May 29, 2024

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Crazy Good Cook

Dairy Products in Anglo Saxon Times (Part of the Anglo Saxon Survival Guide)

3 min read

Milk, butter and cheese represented a significant part of the Anglo Saxon diet. They were also used as payments and dues: making up part of the Feorm handed over to a lord or King. Milk was frequently an ingredient in medicines as the basis for drinks, whilst butter was occasionally used to make oily poultices and cheese consumed to treat asthma.

Cows, Goats and Sheep

In Anglo-Saxon times, milk was frequently used not only from cows, but also sheep and goats. Milk from these animals is mentioned in many sources. One example listed the rights of a cowherd to the milk from a cow for seven days after she had calved; a shepherd to the milk of his herd for a week after the equinox; finally a goatherd could have the milk from his goats for a period after Martinmass and to a share of the whey beforehand

What is clear from this is that not only did milk get used from all these animals, but also just how tightly the Saxon’s lives were regulated by reference to rules laid down by Kings and others, to tradition and to the dates and calendars of the year.

The animals were typically looked after in the fields by men who often milked their beasts.

A sour taste in the mouth

Even in the modern era we struggle to keep milk from going sour, especially in the warm summer months. Over a thousand years ago they had no refrigeration and the problem of sour milk was very pertinent. Indeed, such trouble did it cause, that St Columba once rebuked a follower for not casting out the devil at the bottom of the milking pail!

Various remedies were suggested, including putting bundles of herbs in the pail and hanging the pail up or standing it on a stool for a week. Perhaps the herbs had some antiseptic effect or maybe the pail just dried out

Butter

Making butter and cheese was usually done by the womenfolk. Indeed some charters and codes of law specify the payments these women had to make to sell their products at the markets around Christmas: e.g. a penny. This suggested it was common place for these women to be selling the cheeses at market.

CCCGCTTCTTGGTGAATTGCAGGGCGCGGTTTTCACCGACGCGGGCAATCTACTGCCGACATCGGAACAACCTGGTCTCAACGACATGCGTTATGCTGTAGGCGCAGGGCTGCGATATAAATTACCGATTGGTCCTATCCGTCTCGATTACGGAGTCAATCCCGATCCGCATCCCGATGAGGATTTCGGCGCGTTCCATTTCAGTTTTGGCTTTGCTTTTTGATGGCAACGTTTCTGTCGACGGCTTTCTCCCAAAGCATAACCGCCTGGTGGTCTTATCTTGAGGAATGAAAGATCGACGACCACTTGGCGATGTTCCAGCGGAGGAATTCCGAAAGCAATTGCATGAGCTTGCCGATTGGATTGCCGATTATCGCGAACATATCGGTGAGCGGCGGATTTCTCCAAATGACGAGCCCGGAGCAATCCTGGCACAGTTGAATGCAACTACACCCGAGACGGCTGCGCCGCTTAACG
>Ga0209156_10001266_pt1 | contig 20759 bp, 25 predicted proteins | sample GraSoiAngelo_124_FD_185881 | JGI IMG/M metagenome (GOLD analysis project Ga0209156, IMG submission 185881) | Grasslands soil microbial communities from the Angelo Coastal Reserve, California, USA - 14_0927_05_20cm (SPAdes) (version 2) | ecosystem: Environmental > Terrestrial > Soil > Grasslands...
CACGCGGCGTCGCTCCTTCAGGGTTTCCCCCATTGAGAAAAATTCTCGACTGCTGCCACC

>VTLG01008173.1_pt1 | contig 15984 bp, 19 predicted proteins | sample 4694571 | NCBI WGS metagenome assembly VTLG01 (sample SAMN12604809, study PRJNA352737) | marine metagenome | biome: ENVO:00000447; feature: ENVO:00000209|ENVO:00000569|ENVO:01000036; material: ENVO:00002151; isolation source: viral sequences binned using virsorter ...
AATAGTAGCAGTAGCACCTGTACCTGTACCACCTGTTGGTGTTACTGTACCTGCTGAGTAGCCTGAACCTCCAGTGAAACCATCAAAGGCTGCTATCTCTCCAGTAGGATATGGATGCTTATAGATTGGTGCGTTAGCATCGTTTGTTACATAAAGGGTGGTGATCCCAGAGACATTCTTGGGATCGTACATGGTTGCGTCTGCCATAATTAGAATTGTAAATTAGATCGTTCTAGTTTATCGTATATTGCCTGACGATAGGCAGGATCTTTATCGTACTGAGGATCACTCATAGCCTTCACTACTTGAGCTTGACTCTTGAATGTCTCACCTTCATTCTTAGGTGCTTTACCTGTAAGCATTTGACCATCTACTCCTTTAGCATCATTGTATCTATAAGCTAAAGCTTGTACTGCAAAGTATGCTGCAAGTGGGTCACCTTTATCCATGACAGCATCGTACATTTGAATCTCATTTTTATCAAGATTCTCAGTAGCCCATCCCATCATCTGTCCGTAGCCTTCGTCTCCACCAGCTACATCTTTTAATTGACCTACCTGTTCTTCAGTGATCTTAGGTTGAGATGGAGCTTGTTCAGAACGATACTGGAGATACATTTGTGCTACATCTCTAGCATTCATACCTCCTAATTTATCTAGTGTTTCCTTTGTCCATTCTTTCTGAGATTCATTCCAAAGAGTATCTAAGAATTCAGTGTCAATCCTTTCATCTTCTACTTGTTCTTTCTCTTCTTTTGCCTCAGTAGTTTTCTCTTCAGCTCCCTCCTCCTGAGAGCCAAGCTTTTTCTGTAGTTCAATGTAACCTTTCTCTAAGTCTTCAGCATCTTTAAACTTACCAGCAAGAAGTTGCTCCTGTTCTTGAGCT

The Saxons did not usually drink cream. Instead this became the basis of butter. The rest of the milk would be separated from the cream and the cream churned to make butter. Butter was usually salted for, as with all dairy products its life was short, so this helped to preserve it. This was accomplished but mixing the salt through the butter then pressing it down between layers of salt in a barrel to keep air away.

Cheese

The Saxons were quite advanced at the production of cheeses.

Walk milk would be curdled to make junket which was then cut up. The lumps of curds would make the cheese. The liquid whey was sometimes used for more butter.

The Saxons relied on different methods to curdle milk. Firstly, as they used wooden utensils which were not sterilised, the build up of bacteria upon them would assist this process. They also had access to a natural curdling agent still used today: rennet. This is produced in the stomachs of mammals e.g. cows. It is also present in certain plants such as thistles and safflower. Vinegar could also be used to help curdle milk.

Fresh cheeses were usually eaten by the poor, whereas mature cheeses, which needed more careful preservation, fetched a higher price making them mostly consumed by the wealthier members of society.

Although blue cheeses are mentioned in French records there is little evidence for them being made in quantity by the Anglo-Saxons.

Further reading

In my articles on Food and Drink I am reliant primarily on the excellent books by Ann Hagen published by Anglo Saxon Books. I mention a number of Anglo-Saxon meals in The Amber Treasure: my novel of Historical Fiction set in Dark Age Northumbria. In my next article I will look at how food was cooked in the Saxon Era. This article is one of a series of articles looking at life in Anglo Saxon times: An Anglo Saxon Survival Guide. This guide was produced In writing The Amber Treasure I have tried to remain faithful to the historical facts.

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